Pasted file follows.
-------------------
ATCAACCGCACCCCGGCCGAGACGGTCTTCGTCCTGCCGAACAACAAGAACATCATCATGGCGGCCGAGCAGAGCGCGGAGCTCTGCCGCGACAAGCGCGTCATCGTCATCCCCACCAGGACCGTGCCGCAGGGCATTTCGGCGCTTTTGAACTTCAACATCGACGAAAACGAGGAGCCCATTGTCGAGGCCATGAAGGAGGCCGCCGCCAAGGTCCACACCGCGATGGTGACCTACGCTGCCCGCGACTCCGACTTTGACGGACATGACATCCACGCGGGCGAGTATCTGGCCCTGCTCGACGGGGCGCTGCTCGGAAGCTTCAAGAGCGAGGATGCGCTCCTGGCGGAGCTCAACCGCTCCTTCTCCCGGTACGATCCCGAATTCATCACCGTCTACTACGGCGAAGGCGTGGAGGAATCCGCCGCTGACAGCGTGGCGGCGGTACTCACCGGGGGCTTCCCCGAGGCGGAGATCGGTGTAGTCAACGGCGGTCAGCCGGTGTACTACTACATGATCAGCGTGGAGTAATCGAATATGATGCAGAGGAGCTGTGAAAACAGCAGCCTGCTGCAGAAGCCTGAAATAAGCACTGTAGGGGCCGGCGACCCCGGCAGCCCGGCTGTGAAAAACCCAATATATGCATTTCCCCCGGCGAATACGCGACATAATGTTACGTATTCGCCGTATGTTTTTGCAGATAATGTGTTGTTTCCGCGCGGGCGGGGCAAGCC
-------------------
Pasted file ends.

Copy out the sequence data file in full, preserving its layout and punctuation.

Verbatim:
ATCAACCGCACCCCGGCCGAGACGGTCTTCGTCCTGCCGAACAACAAGAACATCATCATGGCGGCCGAGCAGAGCGCGGAGCTCTGCCGCGACAAGCGCGTCATCGTCATCCCCACCAGGACCGTGCCGCAGGGCATTTCGGCGCTTTTGAACTTCAACATCGACGAAAACGAGGAGCCCATTGTCGAGGCCATGAAGGAGGCCGCCGCCAAGGTCCACACCGCGATGGTGACCTACGCTGCCCGCGACTCCGACTTTGACGGACATGACATCCACGCGGGCGAGTATCTGGCCCTGCTCGACGGGGCGCTGCTCGGAAGCTTCAAGAGCGAGGATGCGCTCCTGGCGGAGCTCAACCGCTCCTTCTCCCGGTACGATCCCGAATTCATCACCGTCTACTACGGCGAAGGCGTGGAGGAATCCGCCGCTGACAGCGTGGCGGCGGTACTCACCGGGGGCTTCCCCGAGGCGGAGATCGGTGTAGTCAACGGCGGTCAGCCGGTGTACTACTACATGATCAGCGTGGAGTAATCGAATATGATGCAGAGGAGCTGTGAAAACAGCAGCCTGCTGCAGAAGCCTGAAATAAGCACTGTAGGGGCCGGCGACCCCGGCAGCCCGGCTGTGAAAAACCCAATATATGCATTTCCCCCGGCGAATACGCGACATAATGTTACGTATTCGCCGTATGTTTTTGCAGATAATGTGTTGTTTCCGCGCGGGCGGGGCAAGCC